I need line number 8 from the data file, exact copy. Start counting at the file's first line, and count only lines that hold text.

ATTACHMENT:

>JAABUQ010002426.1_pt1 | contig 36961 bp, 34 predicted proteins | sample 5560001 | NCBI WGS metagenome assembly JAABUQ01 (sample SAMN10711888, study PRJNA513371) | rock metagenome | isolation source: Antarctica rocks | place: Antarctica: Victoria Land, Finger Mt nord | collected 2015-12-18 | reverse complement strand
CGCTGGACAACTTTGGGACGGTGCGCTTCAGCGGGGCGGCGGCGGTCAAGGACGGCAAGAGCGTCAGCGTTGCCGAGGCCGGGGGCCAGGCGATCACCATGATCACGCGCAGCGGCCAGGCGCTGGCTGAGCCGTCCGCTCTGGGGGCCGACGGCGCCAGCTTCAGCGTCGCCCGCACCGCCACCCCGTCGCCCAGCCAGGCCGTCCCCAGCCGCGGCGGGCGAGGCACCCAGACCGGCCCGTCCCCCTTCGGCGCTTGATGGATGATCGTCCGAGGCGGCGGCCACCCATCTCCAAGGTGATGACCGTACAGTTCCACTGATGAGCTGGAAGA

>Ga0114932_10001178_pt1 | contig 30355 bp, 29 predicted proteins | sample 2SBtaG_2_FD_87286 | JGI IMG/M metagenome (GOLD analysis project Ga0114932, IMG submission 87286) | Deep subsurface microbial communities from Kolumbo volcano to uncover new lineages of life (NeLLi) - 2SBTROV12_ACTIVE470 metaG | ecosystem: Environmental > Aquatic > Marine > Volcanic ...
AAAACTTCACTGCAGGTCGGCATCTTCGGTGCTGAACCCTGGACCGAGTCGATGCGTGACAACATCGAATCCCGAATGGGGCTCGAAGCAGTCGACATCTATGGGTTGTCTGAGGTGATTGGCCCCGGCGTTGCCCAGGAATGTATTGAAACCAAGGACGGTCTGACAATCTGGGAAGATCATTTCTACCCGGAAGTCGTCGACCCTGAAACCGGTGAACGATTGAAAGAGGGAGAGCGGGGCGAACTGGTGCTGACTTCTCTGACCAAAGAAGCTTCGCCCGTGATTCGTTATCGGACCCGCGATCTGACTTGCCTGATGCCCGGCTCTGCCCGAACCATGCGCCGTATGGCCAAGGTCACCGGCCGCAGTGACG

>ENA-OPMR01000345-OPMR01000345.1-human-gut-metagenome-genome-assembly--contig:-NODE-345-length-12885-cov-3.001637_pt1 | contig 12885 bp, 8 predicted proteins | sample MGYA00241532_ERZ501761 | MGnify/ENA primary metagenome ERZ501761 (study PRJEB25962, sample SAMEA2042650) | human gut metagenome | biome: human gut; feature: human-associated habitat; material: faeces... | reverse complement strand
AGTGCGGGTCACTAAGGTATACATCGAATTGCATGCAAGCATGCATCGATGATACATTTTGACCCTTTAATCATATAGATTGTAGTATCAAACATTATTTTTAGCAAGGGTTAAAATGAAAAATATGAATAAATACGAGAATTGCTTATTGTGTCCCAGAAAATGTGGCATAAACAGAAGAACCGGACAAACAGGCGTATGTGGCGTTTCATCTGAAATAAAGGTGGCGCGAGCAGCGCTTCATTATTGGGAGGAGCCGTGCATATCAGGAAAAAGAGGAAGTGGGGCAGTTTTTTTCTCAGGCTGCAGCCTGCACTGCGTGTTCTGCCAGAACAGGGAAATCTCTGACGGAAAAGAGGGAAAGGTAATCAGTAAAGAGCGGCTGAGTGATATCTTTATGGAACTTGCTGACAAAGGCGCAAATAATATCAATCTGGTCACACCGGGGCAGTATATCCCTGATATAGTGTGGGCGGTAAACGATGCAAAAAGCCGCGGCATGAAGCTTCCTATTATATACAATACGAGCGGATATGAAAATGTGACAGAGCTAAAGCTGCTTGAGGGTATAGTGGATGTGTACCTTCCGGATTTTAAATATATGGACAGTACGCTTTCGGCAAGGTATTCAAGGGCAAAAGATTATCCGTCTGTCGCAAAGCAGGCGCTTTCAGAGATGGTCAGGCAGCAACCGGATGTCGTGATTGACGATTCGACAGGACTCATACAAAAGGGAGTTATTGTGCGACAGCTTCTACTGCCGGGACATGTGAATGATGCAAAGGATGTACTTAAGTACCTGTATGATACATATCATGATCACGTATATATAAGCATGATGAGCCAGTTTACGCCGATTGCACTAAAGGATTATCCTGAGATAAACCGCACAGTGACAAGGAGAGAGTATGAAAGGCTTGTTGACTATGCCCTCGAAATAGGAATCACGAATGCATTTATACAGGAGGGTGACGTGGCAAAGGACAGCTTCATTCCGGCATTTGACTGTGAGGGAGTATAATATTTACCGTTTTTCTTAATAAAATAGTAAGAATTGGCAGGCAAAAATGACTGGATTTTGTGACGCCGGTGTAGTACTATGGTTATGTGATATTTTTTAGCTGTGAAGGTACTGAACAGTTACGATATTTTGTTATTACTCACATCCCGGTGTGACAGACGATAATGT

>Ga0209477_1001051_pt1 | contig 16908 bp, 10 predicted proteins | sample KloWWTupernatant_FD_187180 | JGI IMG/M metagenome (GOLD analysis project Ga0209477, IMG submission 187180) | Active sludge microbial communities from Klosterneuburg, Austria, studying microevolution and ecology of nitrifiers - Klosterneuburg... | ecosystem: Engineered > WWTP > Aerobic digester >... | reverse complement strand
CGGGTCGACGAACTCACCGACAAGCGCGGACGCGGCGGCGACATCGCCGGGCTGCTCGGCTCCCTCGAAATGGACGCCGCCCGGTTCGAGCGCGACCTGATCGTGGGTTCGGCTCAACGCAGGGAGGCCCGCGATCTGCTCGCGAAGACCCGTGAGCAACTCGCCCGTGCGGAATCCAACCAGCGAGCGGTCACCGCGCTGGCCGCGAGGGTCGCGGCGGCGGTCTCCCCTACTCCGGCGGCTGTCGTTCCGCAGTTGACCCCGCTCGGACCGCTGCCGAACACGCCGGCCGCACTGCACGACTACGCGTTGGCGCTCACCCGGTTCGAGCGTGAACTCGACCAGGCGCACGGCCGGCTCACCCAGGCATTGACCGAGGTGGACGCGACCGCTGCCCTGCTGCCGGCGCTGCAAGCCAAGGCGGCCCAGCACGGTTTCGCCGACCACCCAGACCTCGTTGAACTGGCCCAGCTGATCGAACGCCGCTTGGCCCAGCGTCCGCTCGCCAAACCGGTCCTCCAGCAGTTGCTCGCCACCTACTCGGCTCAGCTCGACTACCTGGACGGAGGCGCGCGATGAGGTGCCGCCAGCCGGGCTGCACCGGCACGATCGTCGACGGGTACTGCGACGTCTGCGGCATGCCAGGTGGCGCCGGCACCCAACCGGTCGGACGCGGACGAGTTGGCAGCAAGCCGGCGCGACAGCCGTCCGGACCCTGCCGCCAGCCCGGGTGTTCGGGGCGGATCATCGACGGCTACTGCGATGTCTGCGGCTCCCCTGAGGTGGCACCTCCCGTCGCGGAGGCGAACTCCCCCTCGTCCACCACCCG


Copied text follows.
CGGGTCGACGAACTCACCGACAAGCGCGGACGCGGCGGCGACATCGCCGGGCTGCTCGGCTCCCTCGAAATGGACGCCGCCCGGTTCGAGCGCGACCTGATCGTGGGTTCGGCTCAACGCAGGGAGGCCCGCGATCTGCTCGCGAAGACCCGTGAGCAACTCGCCCGTGCGGAATCCAACCAGCGAGCGGTCACCGCGCTGGCCGCGAGGGTCGCGGCGGCGGTCTCCCCTACTCCGGCGGCTGTCGTTCCGCAGTTGACCCCGCTCGGACCGCTGCCGAACACGCCGGCCGCACTGCACGACTACGCGTTGGCGCTCACCCGGTTCGAGCGTGAACTCGACCAGGCGCACGGCCGGCTCACCCAGGCATTGACCGAGGTGGACGCGACCGCTGCCCTGCTGCCGGCGCTGCAAGCCAAGGCGGCCCAGCACGGTTTCGCCGACCACCCAGACCTCGTTGAACTGGCCCAGCTGATCGAACGCCGCTTGGCCCAGCGTCCGCTCGCCAAACCGGTCCTCCAGCAGTTGCTCGCCACCTACTCGGCTCAGCTCGACTACCTGGACGGAGGCGCGCGATGAGGTGCCGCCAGCCGGGCTGCACCGGCACGATCGTCGACGGGTACTGCGACGTCTGCGGCATGCCAGGTGGCGCCGGCACCCAACCGGTCGGACGCGGACGAGTTGGCAGCAAGCCGGCGCGACAGCCGTCCGGACCCTGCCGCCAGCCCGGGTGTTCGGGGCGGATCATCGACGGCTACTGCGATGTCTGCGGCTCCCCTGAGGTGGCACCTCCCGTCGCGGAGGCGAACTCCCCCTCGTCCACCACCCG